• Targeted action to limit damage — or prevent it altogether: To take corrective and preventive action, you need targeted remediation plans. These plans have to take into account complex parameters, such as a firm’s risk appetite or how critical a given vendor is. This may mean having a strategy for working with the vendor to improve processes or, as a last resort, ending the relationship

The evolving landscape of third-party risk


Getting end-to-end TPRM

Many enterprises still take an ad hoc approach to TPRM. But by solely reacting to external events and trying to patch gaps in failing business processes, they end up with incomplete solutions.

Companies with in-house TPRM programs may have easy access to financial risk scores when screening suppliers. But they face real hurdles when it comes to non-financial risks that call for interpreting a lot of data from both local and remote audits. Designing and running TPRM programs inhouse can be expensive and time-consuming, too, if teams aren’t on top of evolving regulations, or lack the right skills and technology.

Some industries, such as the automotive and pharma sectors, have formed councils to share supplier risk assessments and best practices. But risk audits are generally not a core competency of these groups — so important considerations can fall through the cracks. Bottom line: Many firms don’t have TPRM frameworks that are capable of managing risk across end-to-end business processes on a global scale. But they’re beginning to realize that this has to change. In fact, leading companies are already taking a holistic approach that aggressively addresses risks across the supply chain.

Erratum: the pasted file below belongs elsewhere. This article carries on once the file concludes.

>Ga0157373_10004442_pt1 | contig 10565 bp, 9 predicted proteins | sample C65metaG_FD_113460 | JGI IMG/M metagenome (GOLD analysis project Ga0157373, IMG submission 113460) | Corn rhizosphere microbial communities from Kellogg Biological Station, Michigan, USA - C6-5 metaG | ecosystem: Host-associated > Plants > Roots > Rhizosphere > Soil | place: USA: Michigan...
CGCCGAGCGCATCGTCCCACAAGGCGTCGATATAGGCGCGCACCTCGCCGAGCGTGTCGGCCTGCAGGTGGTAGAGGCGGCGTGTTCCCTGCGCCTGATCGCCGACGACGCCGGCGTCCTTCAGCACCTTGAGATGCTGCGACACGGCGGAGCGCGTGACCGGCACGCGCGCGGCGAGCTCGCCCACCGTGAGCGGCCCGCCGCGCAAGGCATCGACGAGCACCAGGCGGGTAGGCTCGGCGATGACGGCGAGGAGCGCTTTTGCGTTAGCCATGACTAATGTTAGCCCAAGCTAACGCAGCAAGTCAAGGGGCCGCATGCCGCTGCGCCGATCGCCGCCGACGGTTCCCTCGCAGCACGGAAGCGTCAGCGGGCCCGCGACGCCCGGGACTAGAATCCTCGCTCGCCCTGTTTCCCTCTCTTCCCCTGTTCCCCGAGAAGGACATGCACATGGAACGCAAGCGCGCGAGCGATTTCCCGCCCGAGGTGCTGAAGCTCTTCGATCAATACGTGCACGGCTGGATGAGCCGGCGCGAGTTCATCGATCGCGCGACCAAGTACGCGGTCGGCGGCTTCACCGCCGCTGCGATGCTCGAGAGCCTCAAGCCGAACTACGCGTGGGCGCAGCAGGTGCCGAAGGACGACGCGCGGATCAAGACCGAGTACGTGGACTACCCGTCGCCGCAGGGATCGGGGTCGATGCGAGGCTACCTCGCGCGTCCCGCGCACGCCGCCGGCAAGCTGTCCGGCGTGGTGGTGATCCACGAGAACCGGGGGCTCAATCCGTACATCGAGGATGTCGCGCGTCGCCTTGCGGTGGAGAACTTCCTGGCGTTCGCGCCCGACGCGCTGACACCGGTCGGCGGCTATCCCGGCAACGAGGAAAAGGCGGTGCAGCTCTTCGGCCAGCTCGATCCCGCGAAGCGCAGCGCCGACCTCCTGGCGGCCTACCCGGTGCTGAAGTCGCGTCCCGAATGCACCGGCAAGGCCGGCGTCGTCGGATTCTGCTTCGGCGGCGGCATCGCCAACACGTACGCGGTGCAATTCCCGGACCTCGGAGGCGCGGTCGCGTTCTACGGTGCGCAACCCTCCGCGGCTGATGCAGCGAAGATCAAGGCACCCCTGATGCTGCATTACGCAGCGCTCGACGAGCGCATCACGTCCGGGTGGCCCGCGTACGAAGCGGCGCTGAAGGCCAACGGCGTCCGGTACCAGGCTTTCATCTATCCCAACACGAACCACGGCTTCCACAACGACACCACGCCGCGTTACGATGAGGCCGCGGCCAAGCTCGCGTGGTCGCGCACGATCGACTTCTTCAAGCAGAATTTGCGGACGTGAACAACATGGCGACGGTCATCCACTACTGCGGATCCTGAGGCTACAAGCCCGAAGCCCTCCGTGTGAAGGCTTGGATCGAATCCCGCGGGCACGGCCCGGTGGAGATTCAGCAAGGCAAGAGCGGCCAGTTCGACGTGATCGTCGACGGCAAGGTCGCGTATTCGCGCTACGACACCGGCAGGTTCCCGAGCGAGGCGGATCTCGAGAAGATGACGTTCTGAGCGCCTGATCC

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Holistic, end-to-end TPRM

One thing leading firms realize is that global enterprises need crystal-clear visibility into third-party risks if they hope to anticipate, prevent, and manage adverse events. They also need more efficient risk assessments to support targeted mitigation strategies, plus a way to predict potential outcomes throughout their operations.

Digital technologies can play a key role in an integrated third-party risk management program (see Figure 2). For the best TPRM outcomes, enterprises often adopt a Lean DigitalSM approach. Lean Digital combines digital technologies, design thinking methods that focus on the end customer, and Lean principles that offer real agility.

This technique tightly aligns risk processes to business outcomes and helps overcome the challenge of legacy operations by driving the right choices end to end rather than focusing on quick wins or discrete fixes. The result: Simple transformation that requires few changes.

But it takes deep and specific knowledge to design robust policies, procedures, guidelines, and governance processes for risk management. That kind of domain expertise can help identify the threats associated with business and regulatory requirements. It can also prioritize which third parties to assess with greater rigor.

Holistic TPRM encompasses four key processes: